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Thursday, 31 October 2019 19:02

The earliest image we have of dependent origination is Indra’s Net. It’s a beautiful image, yet implausibly tranquil. And it ignores time. Of course, if the inspiration was someone looking up at the star filled night sky, ironically that is seeing both space and time. But only from our perspective, now.

And for us, we might imagine dependent origination to be external to us, and our seeing of it to be impeded by the aches in this person’s body, the groans and gasps in this person’s mind.

But dependent origination isn’t tranquil or still. It is the exertion of all things. It is a great storm. And as you are sitting here, in the lull after the storm, this body is the debris of the storm. This mind is the echo of the storm. This body and mind is our dharma gate. The only one we will ever have.


Last Updated on Thursday, 31 October 2019 19:03
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Thursday, 31 October 2019 19:00

A famous passage in the Nirvana Sutra reads:

The Buddha’s True Dharma Body is just like space
Manifesting form according to circumstances
It is like the moon in water.

I think this is a description of our state in zazen.

“the moon in water” is a metaphor for emptiness. It isn’t that the reflection doesn’t exist, it’s that it isn’t separate. The reflection is the expression of all the different aspects of the whole of reality working together: the moon, the water, the clouds, the clouded water eyes of the person witnessing it into being.

Each line informs the other. The third line is a poetic instance of the general statement of interdependence in the second.

And the purpose of the first line is to convey that “space” and “expression” are not in conflict: our aim is not to nullify whatever arises: thoughts, noises inner and outer, feelings, but not to fixate on them either, and thus to allow vast compassionate space to manifest, a space which can hold all this expression, like a mother holds her baby.


Last Updated on Thursday, 31 October 2019 19:01
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Thursday, 31 October 2019 18:56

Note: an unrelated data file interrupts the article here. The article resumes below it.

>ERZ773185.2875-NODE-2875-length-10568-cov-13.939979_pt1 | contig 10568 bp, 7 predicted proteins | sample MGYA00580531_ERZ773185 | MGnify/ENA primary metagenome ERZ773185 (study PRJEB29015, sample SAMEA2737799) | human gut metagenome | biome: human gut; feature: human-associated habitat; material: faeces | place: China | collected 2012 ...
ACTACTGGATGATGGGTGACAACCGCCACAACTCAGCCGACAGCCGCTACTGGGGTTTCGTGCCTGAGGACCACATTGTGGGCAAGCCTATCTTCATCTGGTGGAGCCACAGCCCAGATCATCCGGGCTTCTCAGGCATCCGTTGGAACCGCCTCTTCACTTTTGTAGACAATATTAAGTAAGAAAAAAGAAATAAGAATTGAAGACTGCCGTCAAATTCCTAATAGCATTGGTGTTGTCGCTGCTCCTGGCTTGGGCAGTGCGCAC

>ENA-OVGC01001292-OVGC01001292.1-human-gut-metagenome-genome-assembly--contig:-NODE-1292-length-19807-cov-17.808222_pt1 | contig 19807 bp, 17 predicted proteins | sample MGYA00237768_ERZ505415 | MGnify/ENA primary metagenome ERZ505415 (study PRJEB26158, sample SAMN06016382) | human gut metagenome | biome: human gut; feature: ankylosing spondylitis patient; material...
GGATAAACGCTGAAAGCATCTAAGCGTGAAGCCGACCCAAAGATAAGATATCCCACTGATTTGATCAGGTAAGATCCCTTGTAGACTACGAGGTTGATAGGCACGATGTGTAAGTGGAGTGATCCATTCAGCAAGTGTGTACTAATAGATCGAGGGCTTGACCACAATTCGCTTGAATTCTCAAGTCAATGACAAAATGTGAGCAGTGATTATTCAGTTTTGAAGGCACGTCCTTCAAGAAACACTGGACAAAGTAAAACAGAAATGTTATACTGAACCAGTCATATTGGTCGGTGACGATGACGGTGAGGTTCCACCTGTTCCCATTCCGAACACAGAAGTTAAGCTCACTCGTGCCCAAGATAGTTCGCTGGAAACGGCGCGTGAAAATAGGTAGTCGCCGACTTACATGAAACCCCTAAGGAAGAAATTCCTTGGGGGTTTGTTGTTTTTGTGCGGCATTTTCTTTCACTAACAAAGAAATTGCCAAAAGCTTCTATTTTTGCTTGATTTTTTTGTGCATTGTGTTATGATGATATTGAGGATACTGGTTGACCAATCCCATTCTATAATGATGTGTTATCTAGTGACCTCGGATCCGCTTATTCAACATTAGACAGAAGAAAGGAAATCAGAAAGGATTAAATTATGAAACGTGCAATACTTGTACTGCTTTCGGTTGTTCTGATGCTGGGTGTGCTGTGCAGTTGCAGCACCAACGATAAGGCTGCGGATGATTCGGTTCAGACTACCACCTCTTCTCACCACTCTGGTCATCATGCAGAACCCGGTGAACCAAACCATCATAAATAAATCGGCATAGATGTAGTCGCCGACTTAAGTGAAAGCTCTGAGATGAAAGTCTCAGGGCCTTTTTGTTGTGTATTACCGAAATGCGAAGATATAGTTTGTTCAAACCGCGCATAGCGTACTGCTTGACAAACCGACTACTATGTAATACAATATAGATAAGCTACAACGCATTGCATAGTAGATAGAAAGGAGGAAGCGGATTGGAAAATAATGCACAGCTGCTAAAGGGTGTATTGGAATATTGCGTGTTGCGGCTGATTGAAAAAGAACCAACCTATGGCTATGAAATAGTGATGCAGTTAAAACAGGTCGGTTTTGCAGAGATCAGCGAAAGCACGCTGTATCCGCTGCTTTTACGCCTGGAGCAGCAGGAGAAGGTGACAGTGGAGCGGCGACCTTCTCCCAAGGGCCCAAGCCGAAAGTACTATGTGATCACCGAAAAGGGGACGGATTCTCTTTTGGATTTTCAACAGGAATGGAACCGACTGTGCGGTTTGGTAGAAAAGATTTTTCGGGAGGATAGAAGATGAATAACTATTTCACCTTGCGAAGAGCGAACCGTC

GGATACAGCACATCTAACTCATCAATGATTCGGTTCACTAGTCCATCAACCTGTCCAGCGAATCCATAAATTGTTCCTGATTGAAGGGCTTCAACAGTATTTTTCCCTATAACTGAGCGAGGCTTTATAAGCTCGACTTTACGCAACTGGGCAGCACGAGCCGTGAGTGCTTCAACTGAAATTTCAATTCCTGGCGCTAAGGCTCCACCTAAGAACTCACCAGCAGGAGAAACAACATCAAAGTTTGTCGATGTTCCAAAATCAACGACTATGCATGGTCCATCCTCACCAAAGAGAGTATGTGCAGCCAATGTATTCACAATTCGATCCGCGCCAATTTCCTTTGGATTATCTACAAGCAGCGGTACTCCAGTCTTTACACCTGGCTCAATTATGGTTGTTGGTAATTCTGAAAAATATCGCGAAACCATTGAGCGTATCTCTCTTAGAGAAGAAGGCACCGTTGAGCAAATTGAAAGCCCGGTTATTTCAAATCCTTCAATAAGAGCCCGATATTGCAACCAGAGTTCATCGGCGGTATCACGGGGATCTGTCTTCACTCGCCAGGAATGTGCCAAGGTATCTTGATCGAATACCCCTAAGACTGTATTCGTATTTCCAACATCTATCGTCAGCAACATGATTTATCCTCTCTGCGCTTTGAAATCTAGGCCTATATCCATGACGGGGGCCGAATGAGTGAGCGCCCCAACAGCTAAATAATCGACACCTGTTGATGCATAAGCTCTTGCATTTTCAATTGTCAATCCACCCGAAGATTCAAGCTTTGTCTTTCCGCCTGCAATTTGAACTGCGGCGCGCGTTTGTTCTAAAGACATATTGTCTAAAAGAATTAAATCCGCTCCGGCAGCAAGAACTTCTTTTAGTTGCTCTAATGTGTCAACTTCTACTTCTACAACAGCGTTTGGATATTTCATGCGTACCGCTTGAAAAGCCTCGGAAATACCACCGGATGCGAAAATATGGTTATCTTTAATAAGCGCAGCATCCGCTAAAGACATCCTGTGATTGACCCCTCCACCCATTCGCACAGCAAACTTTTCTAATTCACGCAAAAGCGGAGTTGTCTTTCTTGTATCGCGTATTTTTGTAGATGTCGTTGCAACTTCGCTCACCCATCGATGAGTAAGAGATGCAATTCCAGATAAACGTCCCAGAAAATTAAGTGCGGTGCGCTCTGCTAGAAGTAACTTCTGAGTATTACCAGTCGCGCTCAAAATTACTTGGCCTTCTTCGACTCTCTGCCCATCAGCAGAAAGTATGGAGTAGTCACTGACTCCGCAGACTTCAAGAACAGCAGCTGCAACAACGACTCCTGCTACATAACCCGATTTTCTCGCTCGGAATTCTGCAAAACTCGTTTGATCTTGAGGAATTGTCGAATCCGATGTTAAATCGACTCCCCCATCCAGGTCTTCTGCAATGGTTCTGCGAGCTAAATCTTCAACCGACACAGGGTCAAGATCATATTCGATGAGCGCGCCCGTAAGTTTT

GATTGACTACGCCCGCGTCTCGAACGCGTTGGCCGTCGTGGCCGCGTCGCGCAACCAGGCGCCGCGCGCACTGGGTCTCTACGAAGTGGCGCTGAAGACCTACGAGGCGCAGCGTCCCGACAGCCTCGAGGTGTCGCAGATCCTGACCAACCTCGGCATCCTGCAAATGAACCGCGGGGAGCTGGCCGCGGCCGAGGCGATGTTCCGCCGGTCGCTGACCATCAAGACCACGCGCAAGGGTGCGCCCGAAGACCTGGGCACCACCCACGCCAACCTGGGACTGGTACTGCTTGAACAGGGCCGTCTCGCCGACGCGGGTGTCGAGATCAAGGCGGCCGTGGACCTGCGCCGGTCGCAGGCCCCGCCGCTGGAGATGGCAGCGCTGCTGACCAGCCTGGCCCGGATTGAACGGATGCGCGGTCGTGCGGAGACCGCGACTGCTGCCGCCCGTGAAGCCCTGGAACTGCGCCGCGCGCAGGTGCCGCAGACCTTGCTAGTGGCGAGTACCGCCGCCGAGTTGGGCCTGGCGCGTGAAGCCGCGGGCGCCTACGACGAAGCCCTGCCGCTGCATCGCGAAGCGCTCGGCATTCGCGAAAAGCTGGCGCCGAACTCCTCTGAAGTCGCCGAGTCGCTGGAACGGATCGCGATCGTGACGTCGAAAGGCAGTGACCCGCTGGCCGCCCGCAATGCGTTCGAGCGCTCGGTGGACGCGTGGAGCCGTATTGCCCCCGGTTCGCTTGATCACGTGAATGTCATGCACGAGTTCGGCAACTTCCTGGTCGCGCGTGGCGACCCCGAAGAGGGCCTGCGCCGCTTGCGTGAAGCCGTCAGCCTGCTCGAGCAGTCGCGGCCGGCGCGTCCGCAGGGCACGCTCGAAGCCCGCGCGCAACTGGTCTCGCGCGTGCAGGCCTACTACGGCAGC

The quintessential zen form is the koan. Stripped of later literary embellishment, the koan is - or at least purports to be - the recording of an actual exchange between two sincere practitioners. And we imagine that one of the characters in the exchange has more wisdom, and they are correcting the other, who has less.

I don’t believe that. I think it is more like a conversation, where one is illuminating the imbalance of the other. But not from a position of balance, but from a position of imbalance. And both positions are part of the great wholeness, which is dynamic because it is imbalanced. And being imbalanced it, like a person, a great person, can walk through time, and neither freeze nor fall.

We can look at the tradition in the same way. Nagarjuna is correcting the imbalance of codification, but in turn creates an imbalance which can veer into nihilism. Chinese Buddhism in response emphasises the dharmakaya, but this can lead to an imbalanced fixation on devotional practice, so is balanced in turn by the imbalance of Zen’s Iconoclasm, and so on, down to this exchange now.

I don’t want you to be balanced. I want you to be completely yourself, in all your imbalance, because if we aspire to balance, then Buddhism will become a prison, a religion. And there will still be walking, obviously, but in samsara, and samsara only.


Last Updated on Thursday, 31 October 2019 18:58
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Thursday, 31 October 2019 18:45


Sometimes, when we are sitting together in this twelve foot square room, it is as if we are halfway between the individual and the universal: we are sitting on the same ground, breathing the same air; there is the same drone of karma for each of us, and the same opening into common vast spaciousness when that noise drops away.


It is as if this small room is a rock in the middle of a torrential stream: no one can jump from bank to bank, but we can land here.

And here we can understand that this rock is the whole world. And although it is tiny, all beings may stand


Last Updated on Thursday, 31 October 2019 18:55
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Thursday, 31 October 2019 18:24


This world of samsara is a stormy ocean
Sometimes we are drowning, clinging to the debris of the self
Sometimes we are ecstatic fish, thrown about like lumps of electricity
In the vast aliveness

In zazen, we are a high cliff, white as bone
The ocean’s push is a baby’s hand:
The Dharma is written everywhere
Like white ink on white paper


Last Updated on Thursday, 31 October 2019 18:45
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